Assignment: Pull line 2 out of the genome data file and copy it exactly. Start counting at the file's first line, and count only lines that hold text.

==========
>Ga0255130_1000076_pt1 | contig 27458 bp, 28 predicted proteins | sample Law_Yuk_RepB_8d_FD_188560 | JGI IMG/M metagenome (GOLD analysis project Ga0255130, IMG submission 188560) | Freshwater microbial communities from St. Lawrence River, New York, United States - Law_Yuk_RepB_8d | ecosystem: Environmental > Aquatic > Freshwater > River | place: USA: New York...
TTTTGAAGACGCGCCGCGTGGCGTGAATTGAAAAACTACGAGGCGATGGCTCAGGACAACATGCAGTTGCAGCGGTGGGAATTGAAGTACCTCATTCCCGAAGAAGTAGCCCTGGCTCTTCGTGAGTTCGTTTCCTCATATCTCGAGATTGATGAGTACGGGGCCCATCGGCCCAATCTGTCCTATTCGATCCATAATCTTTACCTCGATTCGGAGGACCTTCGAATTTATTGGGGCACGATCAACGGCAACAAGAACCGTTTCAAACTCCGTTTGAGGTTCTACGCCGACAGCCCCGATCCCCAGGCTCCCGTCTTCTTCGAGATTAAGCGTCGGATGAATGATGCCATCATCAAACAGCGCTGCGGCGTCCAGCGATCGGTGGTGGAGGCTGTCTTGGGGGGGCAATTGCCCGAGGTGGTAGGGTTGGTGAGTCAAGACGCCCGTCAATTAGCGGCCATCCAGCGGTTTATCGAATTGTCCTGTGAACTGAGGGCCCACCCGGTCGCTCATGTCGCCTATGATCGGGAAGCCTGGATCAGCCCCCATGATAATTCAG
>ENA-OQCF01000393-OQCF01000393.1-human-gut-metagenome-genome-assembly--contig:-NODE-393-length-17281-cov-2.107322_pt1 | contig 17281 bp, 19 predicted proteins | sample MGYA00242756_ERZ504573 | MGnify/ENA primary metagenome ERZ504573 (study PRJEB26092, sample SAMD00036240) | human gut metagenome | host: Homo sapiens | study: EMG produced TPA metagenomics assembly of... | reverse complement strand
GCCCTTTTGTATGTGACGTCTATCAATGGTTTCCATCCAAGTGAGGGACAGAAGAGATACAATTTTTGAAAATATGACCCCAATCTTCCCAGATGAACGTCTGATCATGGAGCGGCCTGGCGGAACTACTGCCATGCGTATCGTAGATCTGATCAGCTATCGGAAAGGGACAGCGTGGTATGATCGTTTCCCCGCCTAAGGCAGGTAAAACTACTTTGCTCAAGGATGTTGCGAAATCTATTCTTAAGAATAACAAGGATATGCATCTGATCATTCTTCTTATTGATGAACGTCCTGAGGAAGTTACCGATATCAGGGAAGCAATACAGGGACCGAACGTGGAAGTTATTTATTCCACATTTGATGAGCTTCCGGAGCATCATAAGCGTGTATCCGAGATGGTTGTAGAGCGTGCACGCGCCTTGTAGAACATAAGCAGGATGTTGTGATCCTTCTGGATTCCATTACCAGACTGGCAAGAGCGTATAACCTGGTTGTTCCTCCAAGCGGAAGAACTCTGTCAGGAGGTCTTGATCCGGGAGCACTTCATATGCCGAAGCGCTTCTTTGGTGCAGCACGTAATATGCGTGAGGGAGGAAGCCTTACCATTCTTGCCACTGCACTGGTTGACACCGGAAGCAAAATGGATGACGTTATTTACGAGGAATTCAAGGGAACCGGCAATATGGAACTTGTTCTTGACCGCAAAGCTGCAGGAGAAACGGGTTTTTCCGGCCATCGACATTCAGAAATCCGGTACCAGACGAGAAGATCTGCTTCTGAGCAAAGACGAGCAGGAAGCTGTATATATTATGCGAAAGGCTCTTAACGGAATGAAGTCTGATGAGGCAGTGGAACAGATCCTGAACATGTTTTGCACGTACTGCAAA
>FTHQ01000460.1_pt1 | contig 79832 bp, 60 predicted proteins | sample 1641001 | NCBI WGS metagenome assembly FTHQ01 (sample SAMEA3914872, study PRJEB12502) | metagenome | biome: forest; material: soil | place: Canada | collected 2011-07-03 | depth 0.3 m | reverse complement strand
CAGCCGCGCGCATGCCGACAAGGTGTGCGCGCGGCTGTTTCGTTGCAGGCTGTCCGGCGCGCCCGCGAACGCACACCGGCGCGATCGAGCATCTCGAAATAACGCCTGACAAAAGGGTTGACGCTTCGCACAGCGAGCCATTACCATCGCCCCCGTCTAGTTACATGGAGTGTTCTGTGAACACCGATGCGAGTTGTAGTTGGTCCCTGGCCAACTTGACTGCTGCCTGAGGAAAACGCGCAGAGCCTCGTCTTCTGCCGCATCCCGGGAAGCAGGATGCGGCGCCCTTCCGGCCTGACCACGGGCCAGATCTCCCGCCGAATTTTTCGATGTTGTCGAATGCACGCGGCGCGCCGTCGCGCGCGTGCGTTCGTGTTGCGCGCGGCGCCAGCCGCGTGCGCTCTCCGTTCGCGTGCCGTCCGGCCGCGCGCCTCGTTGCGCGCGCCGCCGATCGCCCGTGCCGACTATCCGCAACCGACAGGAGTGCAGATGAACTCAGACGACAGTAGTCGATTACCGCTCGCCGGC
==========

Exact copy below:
TTTTGAAGACGCGCCGCGTGGCGTGAATTGAAAAACTACGAGGCGATGGCTCAGGACAACATGCAGTTGCAGCGGTGGGAATTGAAGTACCTCATTCCCGAAGAAGTAGCCCTGGCTCTTCGTGAGTTCGTTTCCTCATATCTCGAGATTGATGAGTACGGGGCCCATCGGCCCAATCTGTCCTATTCGATCCATAATCTTTACCTCGATTCGGAGGACCTTCGAATTTATTGGGGCACGATCAACGGCAACAAGAACCGTTTCAAACTCCGTTTGAGGTTCTACGCCGACAGCCCCGATCCCCAGGCTCCCGTCTTCTTCGAGATTAAGCGTCGGATGAATGATGCCATCATCAAACAGCGCTGCGGCGTCCAGCGATCGGTGGTGGAGGCTGTCTTGGGGGGGCAATTGCCCGAGGTGGTAGGGTTGGTGAGTCAAGACGCCCGTCAATTAGCGGCCATCCAGCGGTTTATCGAATTGTCCTGTGAACTGAGGGCCCACCCGGTCGCTCATGTCGCCTATGATCGGGAAGCCTGGATCAGCCCCCATGATAATTCAG